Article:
/ bɒks; NAmE bɑːks/ noun , verb
[ C ] (especially in compounds) a container made of wood, cardboard, metal, etc. with a flat stiff base and sides and often a lid, used especially for holding solid things :
She kept all the letters in a box.
a money box
[ C ] a box and its contents :
a box of chocolates / matches
IN THEATRE / COURT
[ C ] a small area in a theatre or court separated off from where other people sit :
a box at the opera
the witness / jury box
[ C ] a small shelter used for a particular purpose :
a sentry / signal box
( BrE )
a telephone box
I called him from the phone box on the corner.
[ C ] a small square or rectangle drawn on a page for people to write information in :
Put a cross in the appropriate box.
to tick / check a box
the box [ sing. ] ( informal , especially BrE ) the television :
What's on the box tonight?
[ C ] ( BrE ) = box junction :
Only traffic turning right may enter the box.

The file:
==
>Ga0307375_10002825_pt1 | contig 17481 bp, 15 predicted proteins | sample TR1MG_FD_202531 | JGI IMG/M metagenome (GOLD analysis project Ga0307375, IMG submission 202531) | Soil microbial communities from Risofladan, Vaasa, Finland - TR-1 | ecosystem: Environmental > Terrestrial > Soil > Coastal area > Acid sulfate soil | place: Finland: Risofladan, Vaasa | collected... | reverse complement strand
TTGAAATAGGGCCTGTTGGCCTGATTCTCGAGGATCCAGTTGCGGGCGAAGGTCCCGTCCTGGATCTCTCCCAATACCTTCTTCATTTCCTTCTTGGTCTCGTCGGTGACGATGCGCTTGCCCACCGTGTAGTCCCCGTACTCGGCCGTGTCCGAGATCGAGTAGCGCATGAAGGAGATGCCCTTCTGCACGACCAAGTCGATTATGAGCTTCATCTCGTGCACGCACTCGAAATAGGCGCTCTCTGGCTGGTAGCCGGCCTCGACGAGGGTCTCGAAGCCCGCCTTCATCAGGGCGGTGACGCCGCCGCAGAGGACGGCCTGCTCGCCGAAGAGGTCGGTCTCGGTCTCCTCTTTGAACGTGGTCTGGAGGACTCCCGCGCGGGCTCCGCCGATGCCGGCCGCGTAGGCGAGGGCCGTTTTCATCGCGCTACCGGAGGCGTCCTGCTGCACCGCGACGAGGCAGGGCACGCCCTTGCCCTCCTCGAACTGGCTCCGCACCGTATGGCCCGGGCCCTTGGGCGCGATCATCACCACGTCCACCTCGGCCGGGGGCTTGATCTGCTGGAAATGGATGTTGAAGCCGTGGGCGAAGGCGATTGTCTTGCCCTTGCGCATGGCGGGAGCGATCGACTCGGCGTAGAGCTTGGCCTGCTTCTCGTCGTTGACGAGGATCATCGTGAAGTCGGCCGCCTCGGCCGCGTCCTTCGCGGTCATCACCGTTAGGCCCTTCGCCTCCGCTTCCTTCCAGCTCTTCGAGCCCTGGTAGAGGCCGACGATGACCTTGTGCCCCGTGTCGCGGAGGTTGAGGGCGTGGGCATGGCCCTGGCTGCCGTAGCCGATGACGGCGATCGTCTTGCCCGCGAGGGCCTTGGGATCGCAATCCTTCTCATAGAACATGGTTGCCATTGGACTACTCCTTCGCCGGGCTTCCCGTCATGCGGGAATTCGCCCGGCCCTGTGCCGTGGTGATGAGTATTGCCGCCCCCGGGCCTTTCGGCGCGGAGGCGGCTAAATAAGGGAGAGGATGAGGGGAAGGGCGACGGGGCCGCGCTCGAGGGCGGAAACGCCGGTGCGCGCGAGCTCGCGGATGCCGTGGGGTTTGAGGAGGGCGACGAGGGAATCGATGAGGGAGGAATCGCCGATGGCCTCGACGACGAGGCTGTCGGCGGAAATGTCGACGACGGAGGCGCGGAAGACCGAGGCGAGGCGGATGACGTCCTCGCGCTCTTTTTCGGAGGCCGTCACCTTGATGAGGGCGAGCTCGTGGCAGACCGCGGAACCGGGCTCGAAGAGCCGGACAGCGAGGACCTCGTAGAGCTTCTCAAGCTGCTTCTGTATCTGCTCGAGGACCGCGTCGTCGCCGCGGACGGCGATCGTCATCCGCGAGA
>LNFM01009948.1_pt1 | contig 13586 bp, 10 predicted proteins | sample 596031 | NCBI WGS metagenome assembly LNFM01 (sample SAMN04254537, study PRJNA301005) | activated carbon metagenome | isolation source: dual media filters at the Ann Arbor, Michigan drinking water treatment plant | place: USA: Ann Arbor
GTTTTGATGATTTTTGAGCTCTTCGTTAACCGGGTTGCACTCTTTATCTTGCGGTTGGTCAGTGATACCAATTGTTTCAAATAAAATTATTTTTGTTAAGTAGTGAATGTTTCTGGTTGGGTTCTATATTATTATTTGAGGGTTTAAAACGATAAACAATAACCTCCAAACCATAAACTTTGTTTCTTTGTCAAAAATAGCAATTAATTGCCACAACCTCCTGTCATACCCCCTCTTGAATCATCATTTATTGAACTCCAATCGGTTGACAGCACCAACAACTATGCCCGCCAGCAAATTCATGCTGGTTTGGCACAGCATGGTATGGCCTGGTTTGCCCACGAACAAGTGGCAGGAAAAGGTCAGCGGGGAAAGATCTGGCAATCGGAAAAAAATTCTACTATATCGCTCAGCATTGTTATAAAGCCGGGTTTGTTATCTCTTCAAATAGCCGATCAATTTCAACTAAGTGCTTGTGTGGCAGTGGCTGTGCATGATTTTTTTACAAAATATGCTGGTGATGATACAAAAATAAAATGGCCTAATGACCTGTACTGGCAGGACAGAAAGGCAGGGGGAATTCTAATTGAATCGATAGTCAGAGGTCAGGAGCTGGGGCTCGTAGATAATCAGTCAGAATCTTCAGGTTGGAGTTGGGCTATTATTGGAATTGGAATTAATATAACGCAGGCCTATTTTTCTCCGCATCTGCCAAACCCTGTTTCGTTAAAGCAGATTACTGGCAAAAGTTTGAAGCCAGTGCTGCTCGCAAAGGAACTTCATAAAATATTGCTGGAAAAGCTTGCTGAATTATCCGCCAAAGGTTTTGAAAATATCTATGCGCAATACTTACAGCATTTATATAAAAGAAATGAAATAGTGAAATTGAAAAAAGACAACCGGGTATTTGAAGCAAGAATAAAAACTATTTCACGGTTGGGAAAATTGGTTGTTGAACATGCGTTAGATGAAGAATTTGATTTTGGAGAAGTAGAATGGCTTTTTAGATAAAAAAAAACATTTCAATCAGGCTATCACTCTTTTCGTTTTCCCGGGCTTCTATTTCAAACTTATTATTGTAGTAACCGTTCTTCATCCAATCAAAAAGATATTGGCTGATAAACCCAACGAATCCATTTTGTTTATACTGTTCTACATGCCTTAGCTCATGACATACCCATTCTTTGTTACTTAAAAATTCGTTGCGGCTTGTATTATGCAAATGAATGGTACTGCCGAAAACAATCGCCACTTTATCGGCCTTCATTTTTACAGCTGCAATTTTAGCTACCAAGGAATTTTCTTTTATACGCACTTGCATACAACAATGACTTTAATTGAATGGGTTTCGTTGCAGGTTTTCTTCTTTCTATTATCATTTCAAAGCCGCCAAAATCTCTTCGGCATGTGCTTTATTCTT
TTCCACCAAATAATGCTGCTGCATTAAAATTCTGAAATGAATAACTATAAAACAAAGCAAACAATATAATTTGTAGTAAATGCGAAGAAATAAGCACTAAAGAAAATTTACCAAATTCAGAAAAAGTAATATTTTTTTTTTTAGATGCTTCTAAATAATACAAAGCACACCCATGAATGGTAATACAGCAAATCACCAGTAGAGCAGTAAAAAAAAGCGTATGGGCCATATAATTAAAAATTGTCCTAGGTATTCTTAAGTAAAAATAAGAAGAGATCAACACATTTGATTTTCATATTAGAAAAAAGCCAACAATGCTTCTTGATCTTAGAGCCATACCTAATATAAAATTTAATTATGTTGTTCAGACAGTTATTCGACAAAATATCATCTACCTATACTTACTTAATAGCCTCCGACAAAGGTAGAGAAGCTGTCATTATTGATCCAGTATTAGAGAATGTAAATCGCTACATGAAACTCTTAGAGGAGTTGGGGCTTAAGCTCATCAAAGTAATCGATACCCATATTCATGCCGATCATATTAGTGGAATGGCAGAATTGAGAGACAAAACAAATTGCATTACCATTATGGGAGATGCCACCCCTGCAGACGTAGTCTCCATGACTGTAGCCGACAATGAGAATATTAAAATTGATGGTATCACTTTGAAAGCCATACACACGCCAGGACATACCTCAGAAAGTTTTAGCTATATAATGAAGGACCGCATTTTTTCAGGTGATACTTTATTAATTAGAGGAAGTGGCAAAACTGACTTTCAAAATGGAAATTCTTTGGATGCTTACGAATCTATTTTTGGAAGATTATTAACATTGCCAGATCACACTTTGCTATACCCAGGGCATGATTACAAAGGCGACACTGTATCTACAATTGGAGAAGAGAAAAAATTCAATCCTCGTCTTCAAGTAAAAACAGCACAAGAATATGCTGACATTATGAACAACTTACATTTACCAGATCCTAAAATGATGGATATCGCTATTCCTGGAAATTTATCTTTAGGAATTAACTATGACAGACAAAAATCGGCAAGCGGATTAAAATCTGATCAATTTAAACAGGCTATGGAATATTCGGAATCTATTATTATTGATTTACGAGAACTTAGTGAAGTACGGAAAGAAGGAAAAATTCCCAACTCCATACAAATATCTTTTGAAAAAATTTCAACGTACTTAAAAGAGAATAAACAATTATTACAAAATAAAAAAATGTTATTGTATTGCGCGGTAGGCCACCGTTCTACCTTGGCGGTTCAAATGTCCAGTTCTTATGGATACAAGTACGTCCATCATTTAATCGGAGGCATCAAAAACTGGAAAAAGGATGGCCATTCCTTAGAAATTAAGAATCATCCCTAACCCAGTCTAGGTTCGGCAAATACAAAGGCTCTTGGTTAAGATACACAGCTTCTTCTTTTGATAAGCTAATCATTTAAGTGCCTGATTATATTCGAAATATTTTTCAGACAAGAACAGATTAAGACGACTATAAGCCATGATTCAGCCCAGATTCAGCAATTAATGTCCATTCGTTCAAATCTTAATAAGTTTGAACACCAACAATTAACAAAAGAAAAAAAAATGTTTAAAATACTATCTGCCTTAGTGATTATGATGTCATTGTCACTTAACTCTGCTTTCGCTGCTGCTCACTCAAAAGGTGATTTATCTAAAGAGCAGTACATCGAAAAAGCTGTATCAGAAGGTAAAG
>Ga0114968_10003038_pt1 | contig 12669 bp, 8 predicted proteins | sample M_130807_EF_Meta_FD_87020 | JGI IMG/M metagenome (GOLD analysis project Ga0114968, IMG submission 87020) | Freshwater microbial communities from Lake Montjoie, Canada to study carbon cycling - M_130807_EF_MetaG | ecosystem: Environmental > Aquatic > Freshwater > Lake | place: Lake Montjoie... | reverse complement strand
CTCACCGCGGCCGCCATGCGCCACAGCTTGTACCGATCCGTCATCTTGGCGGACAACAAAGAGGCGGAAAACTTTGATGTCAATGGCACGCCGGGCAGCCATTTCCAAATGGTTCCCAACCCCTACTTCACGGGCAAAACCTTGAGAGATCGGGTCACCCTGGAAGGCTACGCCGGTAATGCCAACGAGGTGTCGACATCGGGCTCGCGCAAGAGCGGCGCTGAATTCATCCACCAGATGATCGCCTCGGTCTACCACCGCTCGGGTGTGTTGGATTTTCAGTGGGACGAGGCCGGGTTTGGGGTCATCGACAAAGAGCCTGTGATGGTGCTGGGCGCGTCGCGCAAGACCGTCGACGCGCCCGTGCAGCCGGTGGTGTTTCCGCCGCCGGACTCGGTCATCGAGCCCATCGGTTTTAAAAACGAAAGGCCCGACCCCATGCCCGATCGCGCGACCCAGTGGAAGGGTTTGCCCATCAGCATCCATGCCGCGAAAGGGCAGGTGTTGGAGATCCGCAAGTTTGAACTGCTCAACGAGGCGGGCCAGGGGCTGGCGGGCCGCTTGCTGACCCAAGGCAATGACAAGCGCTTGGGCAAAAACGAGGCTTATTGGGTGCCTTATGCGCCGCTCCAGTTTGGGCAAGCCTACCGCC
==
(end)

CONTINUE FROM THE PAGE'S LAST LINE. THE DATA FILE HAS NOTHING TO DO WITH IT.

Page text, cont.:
[ C ] an area on a sports field that is marked by lines and used for a particular purpose :
( BrE )
He was fouled in the box (= the penalty box).
[ C ] = box number
—see also PO box
[ C ] ( BrE ) a piece of plastic that a man wears over his sex organs to protect them while he is playing a sport, especially cricket
TREE / WOOD
[ C , U ] a small evergreen tree or bush with thick dark leaves, used especially for garden hedges
(also box·wood ) [ U ] the hard wood of this bush
- give sb a box on the ears
—more at think verb , tick verb , trick noun
[ v , vn ] to fight sb in the sport of boxing
PUT IN CONTAINER
[ vn ] box sth (up) to put sth in a box
- box clever
- box sb's ears
- box sb/sth in
noun senses 1 to 10 and verb sense 2 late Old English , probably from late Latin buxis , from Latin pyxis boxwood box, from Greek puxos .
verb sense 1 late Middle English (in the general sense a blow ): of unknown origin.
noun senses 11 to 12 Old English , via Latin from Greek puxos .